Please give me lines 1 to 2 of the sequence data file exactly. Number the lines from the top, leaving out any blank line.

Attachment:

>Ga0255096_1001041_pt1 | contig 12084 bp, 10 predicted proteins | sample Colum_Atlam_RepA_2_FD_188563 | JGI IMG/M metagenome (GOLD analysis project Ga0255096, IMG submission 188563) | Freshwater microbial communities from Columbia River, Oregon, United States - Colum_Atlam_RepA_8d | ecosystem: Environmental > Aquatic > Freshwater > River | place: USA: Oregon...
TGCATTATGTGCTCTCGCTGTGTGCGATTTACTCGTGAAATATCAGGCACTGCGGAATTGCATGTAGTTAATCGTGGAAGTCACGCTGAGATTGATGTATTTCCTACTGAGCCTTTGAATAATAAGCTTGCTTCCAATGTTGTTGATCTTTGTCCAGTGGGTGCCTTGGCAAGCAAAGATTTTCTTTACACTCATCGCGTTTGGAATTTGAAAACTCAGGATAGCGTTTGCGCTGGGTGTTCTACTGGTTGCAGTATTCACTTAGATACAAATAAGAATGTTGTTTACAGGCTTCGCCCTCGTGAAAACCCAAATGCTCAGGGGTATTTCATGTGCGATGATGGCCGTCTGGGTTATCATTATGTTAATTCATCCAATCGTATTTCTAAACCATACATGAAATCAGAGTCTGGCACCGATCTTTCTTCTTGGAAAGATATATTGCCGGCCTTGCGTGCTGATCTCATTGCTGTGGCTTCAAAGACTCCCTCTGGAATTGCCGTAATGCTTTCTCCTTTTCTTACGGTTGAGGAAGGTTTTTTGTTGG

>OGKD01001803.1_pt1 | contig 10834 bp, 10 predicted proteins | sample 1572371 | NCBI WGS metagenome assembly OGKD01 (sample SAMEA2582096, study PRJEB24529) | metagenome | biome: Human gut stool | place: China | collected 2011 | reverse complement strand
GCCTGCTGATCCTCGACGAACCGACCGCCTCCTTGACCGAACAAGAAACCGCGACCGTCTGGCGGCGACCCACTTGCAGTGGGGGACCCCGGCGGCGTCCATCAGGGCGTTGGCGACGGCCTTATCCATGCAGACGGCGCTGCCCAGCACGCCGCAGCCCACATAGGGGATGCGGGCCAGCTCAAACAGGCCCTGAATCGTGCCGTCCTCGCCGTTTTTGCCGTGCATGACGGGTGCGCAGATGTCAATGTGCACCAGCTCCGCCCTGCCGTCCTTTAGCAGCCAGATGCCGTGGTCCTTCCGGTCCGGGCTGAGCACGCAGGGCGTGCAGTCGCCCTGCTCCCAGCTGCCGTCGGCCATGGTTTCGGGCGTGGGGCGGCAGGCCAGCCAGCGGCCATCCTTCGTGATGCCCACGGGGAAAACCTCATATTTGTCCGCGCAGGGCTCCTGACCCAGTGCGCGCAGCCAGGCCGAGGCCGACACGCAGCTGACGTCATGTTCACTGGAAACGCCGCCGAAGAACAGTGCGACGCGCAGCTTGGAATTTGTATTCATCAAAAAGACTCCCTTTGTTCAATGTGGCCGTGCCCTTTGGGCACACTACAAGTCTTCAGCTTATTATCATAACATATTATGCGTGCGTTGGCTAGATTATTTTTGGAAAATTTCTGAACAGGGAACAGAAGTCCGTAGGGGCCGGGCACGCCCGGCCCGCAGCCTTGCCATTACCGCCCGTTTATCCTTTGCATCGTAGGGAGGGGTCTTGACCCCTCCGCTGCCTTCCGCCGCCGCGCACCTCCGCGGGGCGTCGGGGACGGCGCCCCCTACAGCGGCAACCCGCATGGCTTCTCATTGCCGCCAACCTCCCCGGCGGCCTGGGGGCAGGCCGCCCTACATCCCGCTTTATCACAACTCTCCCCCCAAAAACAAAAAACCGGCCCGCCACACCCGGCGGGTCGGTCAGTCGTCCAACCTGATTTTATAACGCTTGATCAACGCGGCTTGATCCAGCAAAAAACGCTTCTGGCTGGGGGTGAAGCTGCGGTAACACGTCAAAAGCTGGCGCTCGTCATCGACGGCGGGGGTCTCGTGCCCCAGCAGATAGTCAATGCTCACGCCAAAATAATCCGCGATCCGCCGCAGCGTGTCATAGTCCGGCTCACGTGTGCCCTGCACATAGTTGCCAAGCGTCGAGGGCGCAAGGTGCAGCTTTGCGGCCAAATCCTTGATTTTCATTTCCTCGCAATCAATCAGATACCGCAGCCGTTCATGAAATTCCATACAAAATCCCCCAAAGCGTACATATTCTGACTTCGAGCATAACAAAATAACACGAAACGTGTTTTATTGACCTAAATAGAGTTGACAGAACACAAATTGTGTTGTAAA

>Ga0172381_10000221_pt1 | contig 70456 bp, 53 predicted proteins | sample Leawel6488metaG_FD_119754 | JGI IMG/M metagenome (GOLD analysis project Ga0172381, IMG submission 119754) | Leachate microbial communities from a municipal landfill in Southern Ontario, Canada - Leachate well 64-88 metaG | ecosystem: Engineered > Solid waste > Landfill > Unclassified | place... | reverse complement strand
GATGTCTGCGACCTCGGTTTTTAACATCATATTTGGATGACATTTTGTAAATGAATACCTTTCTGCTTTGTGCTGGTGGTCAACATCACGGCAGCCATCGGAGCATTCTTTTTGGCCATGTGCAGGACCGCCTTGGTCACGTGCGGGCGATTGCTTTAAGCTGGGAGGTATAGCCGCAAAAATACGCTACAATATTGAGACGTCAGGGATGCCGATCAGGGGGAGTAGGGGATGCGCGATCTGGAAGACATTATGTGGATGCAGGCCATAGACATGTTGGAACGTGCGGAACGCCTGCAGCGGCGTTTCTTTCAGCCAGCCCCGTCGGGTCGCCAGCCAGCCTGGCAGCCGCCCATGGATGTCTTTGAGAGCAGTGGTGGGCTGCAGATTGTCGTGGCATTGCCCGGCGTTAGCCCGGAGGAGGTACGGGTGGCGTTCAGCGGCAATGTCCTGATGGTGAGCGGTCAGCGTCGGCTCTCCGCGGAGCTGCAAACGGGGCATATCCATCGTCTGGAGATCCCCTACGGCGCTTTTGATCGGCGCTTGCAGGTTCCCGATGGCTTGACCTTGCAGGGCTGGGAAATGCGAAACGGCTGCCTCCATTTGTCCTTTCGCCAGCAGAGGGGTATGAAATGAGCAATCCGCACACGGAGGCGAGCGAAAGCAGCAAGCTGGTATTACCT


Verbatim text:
>Ga0255096_1001041_pt1 | contig 12084 bp, 10 predicted proteins | sample Colum_Atlam_RepA_2_FD_188563 | JGI IMG/M metagenome (GOLD analysis project Ga0255096, IMG submission 188563) | Freshwater microbial communities from Columbia River, Oregon, United States - Colum_Atlam_RepA_8d | ecosystem: Environmental > Aquatic > Freshwater > River | place: USA: Oregon...
TGCATTATGTGCTCTCGCTGTGTGCGATTTACTCGTGAAATATCAGGCACTGCGGAATTGCATGTAGTTAATCGTGGAAGTCACGCTGAGATTGATGTATTTCCTACTGAGCCTTTGAATAATAAGCTTGCTTCCAATGTTGTTGATCTTTGTCCAGTGGGTGCCTTGGCAAGCAAAGATTTTCTTTACACTCATCGCGTTTGGAATTTGAAAACTCAGGATAGCGTTTGCGCTGGGTGTTCTACTGGTTGCAGTATTCACTTAGATACAAATAAGAATGTTGTTTACAGGCTTCGCCCTCGTGAAAACCCAAATGCTCAGGGGTATTTCATGTGCGATGATGGCCGTCTGGGTTATCATTATGTTAATTCATCCAATCGTATTTCTAAACCATACATGAAATCAGAGTCTGGCACCGATCTTTCTTCTTGGAAAGATATATTGCCGGCCTTGCGTGCTGATCTCATTGCTGTGGCTTCAAAGACTCCCTCTGGAATTGCCGTAATGCTTTCTCCTTTTCTTACGGTTGAGGAAGGTTTTTTGTTGG